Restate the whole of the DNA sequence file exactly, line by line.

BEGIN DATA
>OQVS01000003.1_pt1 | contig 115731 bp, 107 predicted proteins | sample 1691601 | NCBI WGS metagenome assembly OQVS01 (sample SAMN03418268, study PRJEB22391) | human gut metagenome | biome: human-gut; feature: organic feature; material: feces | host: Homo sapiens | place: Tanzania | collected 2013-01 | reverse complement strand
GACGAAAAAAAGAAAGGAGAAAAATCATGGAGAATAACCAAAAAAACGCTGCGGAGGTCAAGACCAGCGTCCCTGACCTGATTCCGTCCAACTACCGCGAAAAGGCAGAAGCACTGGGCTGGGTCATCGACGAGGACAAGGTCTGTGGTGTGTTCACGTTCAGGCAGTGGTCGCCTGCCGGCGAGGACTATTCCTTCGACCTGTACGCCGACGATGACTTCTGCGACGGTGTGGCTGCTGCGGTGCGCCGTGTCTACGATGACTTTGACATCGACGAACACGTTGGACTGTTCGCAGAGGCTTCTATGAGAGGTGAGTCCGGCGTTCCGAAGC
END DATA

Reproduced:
>OQVS01000003.1_pt1 | contig 115731 bp, 107 predicted proteins | sample 1691601 | NCBI WGS metagenome assembly OQVS01 (sample SAMN03418268, study PRJEB22391) | human gut metagenome | biome: human-gut; feature: organic feature; material: feces | host: Homo sapiens | place: Tanzania | collected 2013-01 | reverse complement strand
GACGAAAAAAAGAAAGGAGAAAAATCATGGAGAATAACCAAAAAAACGCTGCGGAGGTCAAGACCAGCGTCCCTGACCTGATTCCGTCCAACTACCGCGAAAAGGCAGAAGCACTGGGCTGGGTCATCGACGAGGACAAGGTCTGTGGTGTGTTCACGTTCAGGCAGTGGTCGCCTGCCGGCGAGGACTATTCCTTCGACCTGTACGCCGACGATGACTTCTGCGACGGTGTGGCTGCTGCGGTGCGCCGTGTCTACGATGACTTTGACATCGACGAACACGTTGGACTGTTCGCAGAGGCTTCTATGAGAGGTGAGTCCGGCGTTCCGAAGC